Basic Facts About Individual Retirement Accounts

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An individual retirement account or IRA is a vehicle designed to help you reach your retirement goals. Federal legislation created the tax deductible IRA, later known as the Traditional IRA, in the 1980's for U.S. citizens with earned income. Since then, Congress has made numerous changes to the law, including the addition of the Roth IRA. Because of this, you need to continue to be aware of current policy, how it affects your tax deductions, whether income growth is tax-free, and if penalties apply for early withdrawal. Eligibility, income limits and other factors that affect your ability to participate in an IRA can change annually. Be sure to check this year's IRA Publication 590 or 560 for the most up to date information. Changes for 2012 include higher income limit cap increases, higher contribution limits, and an expansion to eligibility for the Saver's Tax Credit for lower income individuals.

Types of IRA Accounts

There are five main types of IRAs: Traditional, SIMPLE, SEP, Rollover, and Roth. IRAs are broken down based on how they work, who can buy them, and how much you can contribute.

Traditional IRA

A Traditional IRA is for people under age 70 ½ with earned income. Funds in the account are tax deferred until withdrawal, which must begin by April 1 of the year following the year in which you reach the age of 70 ½.

  • Your contributions to a Traditional IRA are tax deductible.
  • Contributions and interest are tax deferred.
  • Withdrawal of contributions, plus interest is taxed as income.

In order to claim a tax deduction for contributions to any Traditional Individual Retirement Account, you must use Form 1040.


Short for Savings Incentive Match Plan for Employees, the SIMPLE IRA is a form of traditional IRA established by small companies for employees.

  • Your contributions to a SIMPLE IRA are tax deductible.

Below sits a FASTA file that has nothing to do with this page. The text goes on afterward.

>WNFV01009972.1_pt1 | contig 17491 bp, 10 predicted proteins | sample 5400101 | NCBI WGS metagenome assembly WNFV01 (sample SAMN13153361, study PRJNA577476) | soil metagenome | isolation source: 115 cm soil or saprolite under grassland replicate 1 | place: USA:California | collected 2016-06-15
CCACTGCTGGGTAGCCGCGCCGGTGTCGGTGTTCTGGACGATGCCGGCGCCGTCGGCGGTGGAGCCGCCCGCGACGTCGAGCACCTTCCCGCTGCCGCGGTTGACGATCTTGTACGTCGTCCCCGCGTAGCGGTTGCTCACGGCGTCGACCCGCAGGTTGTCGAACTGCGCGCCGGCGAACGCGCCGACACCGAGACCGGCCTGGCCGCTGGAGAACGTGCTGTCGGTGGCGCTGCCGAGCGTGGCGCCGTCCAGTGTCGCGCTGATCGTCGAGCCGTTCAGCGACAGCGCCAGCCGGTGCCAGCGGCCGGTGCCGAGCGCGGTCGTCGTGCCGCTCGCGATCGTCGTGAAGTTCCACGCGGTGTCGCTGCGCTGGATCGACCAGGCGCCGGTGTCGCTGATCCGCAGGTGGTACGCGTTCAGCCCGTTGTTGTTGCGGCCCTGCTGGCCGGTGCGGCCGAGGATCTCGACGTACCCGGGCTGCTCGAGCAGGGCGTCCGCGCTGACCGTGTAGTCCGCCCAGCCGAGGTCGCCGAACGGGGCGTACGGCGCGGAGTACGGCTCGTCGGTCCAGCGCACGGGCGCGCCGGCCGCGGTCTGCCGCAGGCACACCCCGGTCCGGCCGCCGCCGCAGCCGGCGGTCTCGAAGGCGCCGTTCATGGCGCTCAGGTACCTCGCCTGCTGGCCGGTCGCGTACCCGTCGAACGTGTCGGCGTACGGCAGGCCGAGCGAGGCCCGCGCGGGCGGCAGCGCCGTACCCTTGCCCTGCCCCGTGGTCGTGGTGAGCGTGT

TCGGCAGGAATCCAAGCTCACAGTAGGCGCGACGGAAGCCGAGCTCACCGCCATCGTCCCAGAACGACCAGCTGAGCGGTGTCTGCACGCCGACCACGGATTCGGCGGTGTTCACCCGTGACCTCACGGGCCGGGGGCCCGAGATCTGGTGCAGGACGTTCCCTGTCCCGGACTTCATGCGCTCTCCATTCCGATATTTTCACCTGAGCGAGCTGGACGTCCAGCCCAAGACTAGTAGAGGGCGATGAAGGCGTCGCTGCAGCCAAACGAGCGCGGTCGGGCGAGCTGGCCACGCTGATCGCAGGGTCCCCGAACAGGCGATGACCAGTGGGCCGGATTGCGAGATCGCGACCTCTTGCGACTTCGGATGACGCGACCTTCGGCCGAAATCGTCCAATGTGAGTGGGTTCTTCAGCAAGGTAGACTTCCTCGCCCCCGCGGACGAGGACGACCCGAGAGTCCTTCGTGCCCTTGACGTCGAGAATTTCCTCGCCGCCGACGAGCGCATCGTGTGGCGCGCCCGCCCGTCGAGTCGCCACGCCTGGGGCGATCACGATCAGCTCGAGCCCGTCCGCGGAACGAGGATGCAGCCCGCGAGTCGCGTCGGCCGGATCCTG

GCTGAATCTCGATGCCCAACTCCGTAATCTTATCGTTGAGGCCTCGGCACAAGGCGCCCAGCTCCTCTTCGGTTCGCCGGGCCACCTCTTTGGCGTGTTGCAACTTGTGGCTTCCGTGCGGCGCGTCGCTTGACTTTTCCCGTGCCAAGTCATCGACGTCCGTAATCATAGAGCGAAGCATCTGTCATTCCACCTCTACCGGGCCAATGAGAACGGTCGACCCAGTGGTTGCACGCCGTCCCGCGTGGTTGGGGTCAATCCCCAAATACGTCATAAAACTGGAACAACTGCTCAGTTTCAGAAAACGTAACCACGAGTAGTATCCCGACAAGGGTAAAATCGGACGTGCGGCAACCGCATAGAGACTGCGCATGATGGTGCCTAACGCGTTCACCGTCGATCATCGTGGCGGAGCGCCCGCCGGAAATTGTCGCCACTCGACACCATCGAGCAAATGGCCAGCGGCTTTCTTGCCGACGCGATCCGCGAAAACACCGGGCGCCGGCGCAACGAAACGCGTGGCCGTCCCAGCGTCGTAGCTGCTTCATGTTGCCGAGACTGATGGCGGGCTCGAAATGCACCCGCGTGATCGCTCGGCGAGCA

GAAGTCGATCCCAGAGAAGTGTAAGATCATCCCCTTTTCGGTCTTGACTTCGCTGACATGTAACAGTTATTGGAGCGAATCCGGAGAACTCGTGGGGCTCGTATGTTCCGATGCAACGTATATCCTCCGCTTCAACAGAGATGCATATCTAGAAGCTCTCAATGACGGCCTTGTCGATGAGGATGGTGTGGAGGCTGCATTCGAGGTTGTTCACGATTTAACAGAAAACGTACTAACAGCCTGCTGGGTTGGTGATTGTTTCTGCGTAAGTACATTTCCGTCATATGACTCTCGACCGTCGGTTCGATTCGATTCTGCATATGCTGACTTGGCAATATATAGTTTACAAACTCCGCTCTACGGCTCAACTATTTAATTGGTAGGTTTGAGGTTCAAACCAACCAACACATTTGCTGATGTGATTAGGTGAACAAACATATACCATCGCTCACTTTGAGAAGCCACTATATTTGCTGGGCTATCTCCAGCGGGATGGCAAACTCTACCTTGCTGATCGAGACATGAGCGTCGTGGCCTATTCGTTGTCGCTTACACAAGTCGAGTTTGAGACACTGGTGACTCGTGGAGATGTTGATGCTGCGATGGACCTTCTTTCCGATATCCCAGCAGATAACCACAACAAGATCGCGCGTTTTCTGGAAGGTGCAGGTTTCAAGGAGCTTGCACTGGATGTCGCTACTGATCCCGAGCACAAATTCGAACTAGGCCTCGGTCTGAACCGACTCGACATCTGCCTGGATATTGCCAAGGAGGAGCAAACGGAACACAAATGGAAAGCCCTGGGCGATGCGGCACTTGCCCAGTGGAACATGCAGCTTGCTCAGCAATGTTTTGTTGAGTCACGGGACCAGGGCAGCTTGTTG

• Contributions and interest are tax deferred.
  • Employers often match contributions within set limits.
  • Withdrawal of contributions, plus interest is taxed as income.

Retirees often pay a lower tax rate. Combine this advantage with tax savings received at the time you make your contributions and a SIMPLE IRA can prove to be a valuable tax management tool.


Another form of traditional IRA, the Simplified Employee Pension IRA is typically established by a self-employed individual for himself and for his employees.

  • If you are self-employed, you may take a tax deduction for SEP plan contributions for yourself and for contributions you make for your employees.
  • Contributions and interest are tax deferred.
  • Employees do not pay taxes on SEP contributions made by their employer.
  • Withdrawal of contributions, plus interest, is taxed as income.
  • If you set up an SEP IRA you must establish a Traditional IRA and deposit contributions into it.

While both employer and employee can contribute to a SIMPLE IRA, only the employer can contribute to an SEP IRA.

Rollover IRA

A Rollover IRA is a special temporary IRA used to receive distributions from an employer sponsored qualified plan such as a 401(k) or profit-sharing plan and transfer them to another qualified retirement plan.

  • Typically, you must transfer funds out of the Rollover IRA within 60 days.
  • You will not pay taxes on the funds as long as you do not withdraw them.
  • You must deposit (rollover) the funds into a qualified retirement plan, which could be an IRA, a new employer 401(k), 403(b), or 457 plan.

A Rollover IRA is not a retirement vehicle. It is a temporary place to put retirement funds when transferring them from one type of retirement account to another.

Roth IRA

Roth IRAs are similar to traditional IRAs, except that contributions come from after-tax earnings.

  • Your contributions to a Roth IRA are not tax-deferred.
  • Interest is not taxed.
  • Withdrawal of contributions, plus interest is not taxed.

Since Roth IRAs allow you to put money into an account where the growth escapes federal tax, your contributions add up after years of tax-free compounding. Furthermore, since withdrawals are tax-free, your retirement tax rate is not an issue.